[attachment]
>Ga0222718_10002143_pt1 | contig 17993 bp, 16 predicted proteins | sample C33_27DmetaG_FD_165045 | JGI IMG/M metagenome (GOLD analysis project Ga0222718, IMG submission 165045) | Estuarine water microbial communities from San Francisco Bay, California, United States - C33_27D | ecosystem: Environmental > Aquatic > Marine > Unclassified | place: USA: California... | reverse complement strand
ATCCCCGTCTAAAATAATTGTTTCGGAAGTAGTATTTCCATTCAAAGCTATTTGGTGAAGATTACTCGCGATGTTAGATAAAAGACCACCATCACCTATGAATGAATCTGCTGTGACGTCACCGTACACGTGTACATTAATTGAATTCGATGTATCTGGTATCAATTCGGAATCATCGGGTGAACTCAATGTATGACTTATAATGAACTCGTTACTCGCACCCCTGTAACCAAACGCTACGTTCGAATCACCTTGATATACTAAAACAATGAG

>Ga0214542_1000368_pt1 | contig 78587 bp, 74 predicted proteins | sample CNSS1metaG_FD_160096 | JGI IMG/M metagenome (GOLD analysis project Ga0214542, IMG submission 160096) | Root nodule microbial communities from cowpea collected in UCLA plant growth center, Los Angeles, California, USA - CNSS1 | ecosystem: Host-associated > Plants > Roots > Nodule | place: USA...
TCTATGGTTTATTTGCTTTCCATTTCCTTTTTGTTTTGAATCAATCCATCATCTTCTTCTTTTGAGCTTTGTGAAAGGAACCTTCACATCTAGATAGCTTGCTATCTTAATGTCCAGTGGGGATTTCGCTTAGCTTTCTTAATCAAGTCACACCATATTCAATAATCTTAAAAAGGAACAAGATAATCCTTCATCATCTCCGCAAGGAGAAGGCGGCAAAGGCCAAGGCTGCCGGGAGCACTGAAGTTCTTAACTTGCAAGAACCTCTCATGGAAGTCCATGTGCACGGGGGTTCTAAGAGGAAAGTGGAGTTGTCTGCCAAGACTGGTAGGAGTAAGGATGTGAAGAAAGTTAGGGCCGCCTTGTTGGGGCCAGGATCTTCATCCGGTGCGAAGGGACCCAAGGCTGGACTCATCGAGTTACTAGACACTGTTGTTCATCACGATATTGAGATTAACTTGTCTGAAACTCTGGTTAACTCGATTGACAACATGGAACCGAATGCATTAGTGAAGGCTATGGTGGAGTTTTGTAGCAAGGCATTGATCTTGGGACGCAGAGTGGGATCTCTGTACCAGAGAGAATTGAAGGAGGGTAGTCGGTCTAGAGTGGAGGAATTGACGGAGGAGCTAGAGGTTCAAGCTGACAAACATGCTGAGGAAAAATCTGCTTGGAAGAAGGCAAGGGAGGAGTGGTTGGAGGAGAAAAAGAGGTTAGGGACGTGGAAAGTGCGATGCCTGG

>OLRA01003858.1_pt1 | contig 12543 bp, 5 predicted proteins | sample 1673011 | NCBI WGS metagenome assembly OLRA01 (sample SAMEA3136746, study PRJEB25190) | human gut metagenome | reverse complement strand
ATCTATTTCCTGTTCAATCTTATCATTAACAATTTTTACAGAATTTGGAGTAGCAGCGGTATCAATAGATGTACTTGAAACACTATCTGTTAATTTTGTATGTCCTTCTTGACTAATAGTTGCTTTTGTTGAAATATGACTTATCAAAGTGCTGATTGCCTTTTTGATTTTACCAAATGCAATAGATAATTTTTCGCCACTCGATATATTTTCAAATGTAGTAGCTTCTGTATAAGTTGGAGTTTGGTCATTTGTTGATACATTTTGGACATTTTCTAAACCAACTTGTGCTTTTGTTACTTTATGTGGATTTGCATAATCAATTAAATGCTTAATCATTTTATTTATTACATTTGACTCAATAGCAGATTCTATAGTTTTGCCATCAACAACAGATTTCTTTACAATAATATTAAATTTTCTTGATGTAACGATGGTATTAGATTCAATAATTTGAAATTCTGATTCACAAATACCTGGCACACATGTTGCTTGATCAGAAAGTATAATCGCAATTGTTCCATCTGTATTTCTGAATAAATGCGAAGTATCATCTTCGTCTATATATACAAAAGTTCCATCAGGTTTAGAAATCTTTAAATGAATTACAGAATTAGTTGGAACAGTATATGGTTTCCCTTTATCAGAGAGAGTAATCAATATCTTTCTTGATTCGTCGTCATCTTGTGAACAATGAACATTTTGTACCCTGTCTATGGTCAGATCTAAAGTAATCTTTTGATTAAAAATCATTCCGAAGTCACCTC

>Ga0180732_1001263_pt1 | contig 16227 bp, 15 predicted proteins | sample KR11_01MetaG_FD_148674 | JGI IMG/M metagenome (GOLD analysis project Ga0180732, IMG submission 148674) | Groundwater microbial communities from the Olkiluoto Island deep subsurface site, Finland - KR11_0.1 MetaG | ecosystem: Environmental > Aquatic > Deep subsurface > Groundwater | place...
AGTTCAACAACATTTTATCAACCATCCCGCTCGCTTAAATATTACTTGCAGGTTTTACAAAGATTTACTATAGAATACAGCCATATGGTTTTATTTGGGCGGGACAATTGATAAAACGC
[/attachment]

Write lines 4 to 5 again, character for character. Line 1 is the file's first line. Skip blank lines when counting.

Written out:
TCTATGGTTTATTTGCTTTCCATTTCCTTTTTGTTTTGAATCAATCCATCATCTTCTTCTTTTGAGCTTTGTGAAAGGAACCTTCACATCTAGATAGCTTGCTATCTTAATGTCCAGTGGGGATTTCGCTTAGCTTTCTTAATCAAGTCACACCATATTCAATAATCTTAAAAAGGAACAAGATAATCCTTCATCATCTCCGCAAGGAGAAGGCGGCAAAGGCCAAGGCTGCCGGGAGCACTGAAGTTCTTAACTTGCAAGAACCTCTCATGGAAGTCCATGTGCACGGGGGTTCTAAGAGGAAAGTGGAGTTGTCTGCCAAGACTGGTAGGAGTAAGGATGTGAAGAAAGTTAGGGCCGCCTTGTTGGGGCCAGGATCTTCATCCGGTGCGAAGGGACCCAAGGCTGGACTCATCGAGTTACTAGACACTGTTGTTCATCACGATATTGAGATTAACTTGTCTGAAACTCTGGTTAACTCGATTGACAACATGGAACCGAATGCATTAGTGAAGGCTATGGTGGAGTTTTGTAGCAAGGCATTGATCTTGGGACGCAGAGTGGGATCTCTGTACCAGAGAGAATTGAAGGAGGGTAGTCGGTCTAGAGTGGAGGAATTGACGGAGGAGCTAGAGGTTCAAGCTGACAAACATGCTGAGGAAAAATCTGCTTGGAAGAAGGCAAGGGAGGAGTGGTTGGAGGAGAAAAAGAGGTTAGGGACGTGGAAAGTGCGATGCCTGG

>OLRA01003858.1_pt1 | contig 12543 bp, 5 predicted proteins | sample 1673011 | NCBI WGS metagenome assembly OLRA01 (sample SAMEA3136746, study PRJEB25190) | human gut metagenome | reverse complement strand